"In the focus group discussions with pregnant or new moms, there was perceived stigma around care, [and that] deterred them from feeling safe to discuss sexual health. Several women struggling economically, high rates of drug use and recovering addicts. Drug use was a 'dirty issue,' they said, and they didn't want to discuss it with providers," Wagman said. "They were afraid of arrest and having babies taken away. Many women already delivered a syphilis baby which later died, and then they were infected [with syphilis] again."
Infectious disease experts know that access to care is a key determinant in whether a person will get tested and treated, and there are many drop-offs even for people who are able to access care.
Primary care should be testing for STDs routinely, but isn't, according to Emily McCloskey, director of policy and legislative affairs with the National Alliance of State and Territorial AIDS Directors (NASTAD). "There is a stigma among patients about asking for STI tests," McCloskey said. "For under 26 year olds on parents' insurance, they may be wary to get tested. And when I've asked for [STI tests], my doctor has said, 'Are you sure you need that?' I think that reluctance to test is not uncommon. A lot of people are getting missed."
"It is not the fault of the patient that the doctor is dropping the ball," said Ace Robinson, director of strategic partnerships at NMAC. Robinson said he's seen evidence that doctors are even more reluctant to test black, Latinx, and LGBT patients, and that a lack of cultural sensitivity can prevent these populations from getting tested. "If you are trans Latina, your experience of STI treatment is different than a white gay man. It is never the patients' fault for not receiving competent culturally responsive care. You shouldn't have to teach your doctor how to treat you."
Rob Stephenson, M.Sc., Ph.D., a professor and director of the Center for Sexuality and Health Disparities at the University of Michigan, said that when people do access the public health workforce, either in doctors' offices or clinics, they aren't always getting the full battery of STI tests, even when they ask for them.
"There must be comprehensive STI testing where the doctors won't necessarily look," Stephenson said. "That has to be more than just a blood test or peeing in a cup and should include rectal and throat swabs." Stephenson said he just concluded a study that could provide an alternative to testing (or non-culturally sensitive care) in doctor's offices and clinics. The study gave home testing kits to 50 young male couples, including rectal and oral swabs, and found, according to Stephenson, "a high rate of STIs" that might not have been found with blood or urine tests.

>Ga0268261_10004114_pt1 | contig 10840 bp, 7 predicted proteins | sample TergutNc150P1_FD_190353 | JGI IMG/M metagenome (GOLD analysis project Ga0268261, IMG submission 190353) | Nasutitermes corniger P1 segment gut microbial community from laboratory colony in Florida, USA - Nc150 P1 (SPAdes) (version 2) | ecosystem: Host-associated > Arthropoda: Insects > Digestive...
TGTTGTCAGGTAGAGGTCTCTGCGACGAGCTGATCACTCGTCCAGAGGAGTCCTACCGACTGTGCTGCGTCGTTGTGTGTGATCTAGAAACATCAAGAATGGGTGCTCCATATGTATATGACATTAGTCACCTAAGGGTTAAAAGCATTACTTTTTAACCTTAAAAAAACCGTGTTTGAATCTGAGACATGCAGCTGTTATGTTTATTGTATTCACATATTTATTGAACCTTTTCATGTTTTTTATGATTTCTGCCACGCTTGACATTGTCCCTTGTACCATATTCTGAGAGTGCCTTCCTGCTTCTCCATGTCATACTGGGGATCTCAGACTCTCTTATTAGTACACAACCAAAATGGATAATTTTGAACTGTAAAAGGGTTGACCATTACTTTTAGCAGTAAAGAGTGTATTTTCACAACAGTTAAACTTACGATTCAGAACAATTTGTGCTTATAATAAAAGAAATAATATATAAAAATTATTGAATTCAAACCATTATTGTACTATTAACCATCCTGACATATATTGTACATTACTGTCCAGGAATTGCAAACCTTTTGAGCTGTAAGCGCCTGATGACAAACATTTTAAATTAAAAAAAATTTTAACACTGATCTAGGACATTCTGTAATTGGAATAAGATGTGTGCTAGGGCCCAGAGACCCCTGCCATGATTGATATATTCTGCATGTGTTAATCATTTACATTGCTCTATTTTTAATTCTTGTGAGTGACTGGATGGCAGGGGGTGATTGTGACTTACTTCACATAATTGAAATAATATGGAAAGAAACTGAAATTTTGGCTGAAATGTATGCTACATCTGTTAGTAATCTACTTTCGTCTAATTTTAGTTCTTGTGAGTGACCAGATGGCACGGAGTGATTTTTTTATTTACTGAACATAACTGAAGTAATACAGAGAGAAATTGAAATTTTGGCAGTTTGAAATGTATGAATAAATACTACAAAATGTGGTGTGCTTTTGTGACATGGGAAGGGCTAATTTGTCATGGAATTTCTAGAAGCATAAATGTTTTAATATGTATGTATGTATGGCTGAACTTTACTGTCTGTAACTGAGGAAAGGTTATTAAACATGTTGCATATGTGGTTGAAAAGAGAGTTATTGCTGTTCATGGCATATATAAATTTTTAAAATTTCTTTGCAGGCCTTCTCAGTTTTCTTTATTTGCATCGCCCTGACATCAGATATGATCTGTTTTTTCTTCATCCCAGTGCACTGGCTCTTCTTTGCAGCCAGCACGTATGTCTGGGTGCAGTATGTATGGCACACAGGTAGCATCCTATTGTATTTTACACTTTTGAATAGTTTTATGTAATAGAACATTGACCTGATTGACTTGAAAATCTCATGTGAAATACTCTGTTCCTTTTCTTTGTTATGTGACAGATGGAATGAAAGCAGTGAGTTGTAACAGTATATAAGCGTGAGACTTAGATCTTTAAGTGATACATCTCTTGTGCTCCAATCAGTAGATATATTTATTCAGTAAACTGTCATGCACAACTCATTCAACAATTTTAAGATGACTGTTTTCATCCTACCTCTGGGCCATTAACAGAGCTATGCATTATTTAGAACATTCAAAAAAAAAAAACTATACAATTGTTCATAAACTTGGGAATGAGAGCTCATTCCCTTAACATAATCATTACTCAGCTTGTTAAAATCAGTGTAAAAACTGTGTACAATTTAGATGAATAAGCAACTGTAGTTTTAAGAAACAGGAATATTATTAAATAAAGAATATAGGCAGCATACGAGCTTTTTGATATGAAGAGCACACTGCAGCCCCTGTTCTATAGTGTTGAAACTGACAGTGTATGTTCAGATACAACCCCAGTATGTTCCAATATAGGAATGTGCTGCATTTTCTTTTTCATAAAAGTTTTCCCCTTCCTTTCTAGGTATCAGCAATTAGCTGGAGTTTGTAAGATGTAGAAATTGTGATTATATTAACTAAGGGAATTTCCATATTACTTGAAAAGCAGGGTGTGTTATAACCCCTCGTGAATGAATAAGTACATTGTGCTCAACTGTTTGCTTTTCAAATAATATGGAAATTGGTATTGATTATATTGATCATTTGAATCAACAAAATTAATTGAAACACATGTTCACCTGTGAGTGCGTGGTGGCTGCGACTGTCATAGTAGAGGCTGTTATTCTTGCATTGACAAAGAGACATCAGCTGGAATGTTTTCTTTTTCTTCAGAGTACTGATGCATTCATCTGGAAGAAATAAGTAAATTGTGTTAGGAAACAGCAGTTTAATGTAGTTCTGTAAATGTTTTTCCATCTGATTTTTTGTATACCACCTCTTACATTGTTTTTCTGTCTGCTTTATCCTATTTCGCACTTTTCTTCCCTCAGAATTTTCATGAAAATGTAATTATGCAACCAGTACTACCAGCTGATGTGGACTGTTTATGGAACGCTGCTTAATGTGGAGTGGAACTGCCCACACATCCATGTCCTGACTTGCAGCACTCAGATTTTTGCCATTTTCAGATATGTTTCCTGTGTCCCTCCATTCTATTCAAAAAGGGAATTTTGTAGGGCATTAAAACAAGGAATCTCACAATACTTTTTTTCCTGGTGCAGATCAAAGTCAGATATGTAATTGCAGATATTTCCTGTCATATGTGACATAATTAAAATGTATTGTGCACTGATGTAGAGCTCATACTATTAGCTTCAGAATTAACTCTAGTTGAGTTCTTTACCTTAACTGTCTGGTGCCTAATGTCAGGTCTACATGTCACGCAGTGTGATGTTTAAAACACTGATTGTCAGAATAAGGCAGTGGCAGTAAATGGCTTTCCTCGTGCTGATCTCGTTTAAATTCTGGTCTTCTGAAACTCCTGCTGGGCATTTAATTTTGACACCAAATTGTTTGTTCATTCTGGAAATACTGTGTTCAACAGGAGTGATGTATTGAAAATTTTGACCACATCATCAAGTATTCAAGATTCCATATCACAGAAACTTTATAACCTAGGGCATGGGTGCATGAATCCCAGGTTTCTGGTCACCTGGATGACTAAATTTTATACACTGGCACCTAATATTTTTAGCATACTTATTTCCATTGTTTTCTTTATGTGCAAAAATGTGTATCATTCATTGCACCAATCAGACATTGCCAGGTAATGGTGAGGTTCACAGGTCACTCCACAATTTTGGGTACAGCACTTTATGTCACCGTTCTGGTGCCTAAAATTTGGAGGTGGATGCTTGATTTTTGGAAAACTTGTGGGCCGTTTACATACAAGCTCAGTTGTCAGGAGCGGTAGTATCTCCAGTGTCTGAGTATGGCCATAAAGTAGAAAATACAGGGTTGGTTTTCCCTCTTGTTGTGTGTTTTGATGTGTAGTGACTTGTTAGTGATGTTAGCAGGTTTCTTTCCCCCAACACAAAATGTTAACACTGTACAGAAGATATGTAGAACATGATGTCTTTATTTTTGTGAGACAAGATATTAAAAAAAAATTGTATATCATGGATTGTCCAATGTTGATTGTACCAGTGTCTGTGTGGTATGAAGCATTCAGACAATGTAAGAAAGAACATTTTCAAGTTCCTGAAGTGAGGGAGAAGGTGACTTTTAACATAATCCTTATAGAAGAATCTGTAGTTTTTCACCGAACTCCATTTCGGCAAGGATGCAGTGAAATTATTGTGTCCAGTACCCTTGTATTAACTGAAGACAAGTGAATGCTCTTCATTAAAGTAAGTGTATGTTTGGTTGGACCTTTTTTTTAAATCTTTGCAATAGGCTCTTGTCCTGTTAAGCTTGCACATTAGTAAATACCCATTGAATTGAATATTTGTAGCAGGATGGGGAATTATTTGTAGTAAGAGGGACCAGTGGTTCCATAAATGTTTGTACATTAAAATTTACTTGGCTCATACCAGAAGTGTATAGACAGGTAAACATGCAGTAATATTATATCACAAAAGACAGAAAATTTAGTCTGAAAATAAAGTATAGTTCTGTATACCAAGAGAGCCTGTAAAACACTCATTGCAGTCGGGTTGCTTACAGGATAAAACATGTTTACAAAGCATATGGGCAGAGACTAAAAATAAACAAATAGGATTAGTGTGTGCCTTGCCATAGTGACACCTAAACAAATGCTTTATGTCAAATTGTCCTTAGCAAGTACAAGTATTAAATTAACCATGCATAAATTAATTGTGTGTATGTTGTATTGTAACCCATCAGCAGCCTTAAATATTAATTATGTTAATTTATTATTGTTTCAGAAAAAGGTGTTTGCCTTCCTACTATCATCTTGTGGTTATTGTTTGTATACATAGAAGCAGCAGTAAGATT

A growing body of research suggests that federal efforts to encourage abstinence-only sex education do not prepare young people to avoid unwanted pregnancies or STDs.
Robinson pointed out that funding increased for sexual education that promotes abstinence, even in the Obama era. "Abstinence-only" is now called "sexual risk avoidance" and gets $35 million from the federal government, spread out among school districts in the U.S. But Robinson says, it's not even clear what's being taught, if anything, on sexual health from school to school.
"The onus is on the principal to see curriculum is being taught," Robinson said. "Some principals don't do [any sex ed]. There is not enough funding for surveillance to go around to schools to see what is being taught."
The increase in these three STDs began not long after pre-exposure prophylaxis (PrEP) became available, which could lead to the perception that PrEP is a factor in rising STI prevalence. The thinking is, if people engaging in anal sex think PrEP protects them not only from HIV but from other diseases -- or, because they're so focused on HIV that they stop using condoms, the key HIV prevention method before PrEP, of course they'll leave themselves exposed to STDs.
But, of course, correlation is not causation. The CDC doesn't have data on STD rates for pre- and post-PrEP use, which could make a causation link. But Robinson says that, logically, PrEP use should make users less likely to contract and spread STDs. "What we can say is people who use PrEP are screened at higher frequency. An HIV-negative man in 2010 with rectal gonorrhea has the ability to pass it on for years. PrEP comes along and that cycle stops. I love anything that gets people into health care, and PrEP does that."
A report released by NCSD in 2018 called for an urgent expansion in funding, tailored STD awareness campaigns, more stigma-free education on sexually transmitted infections, and better coordination between federal, state, and local surveillance, reporting, testing, and education. The U.S. Department of Health and Human Services announced that its Federal Action Plan on sexually transmitted infections will be finalized and released next year.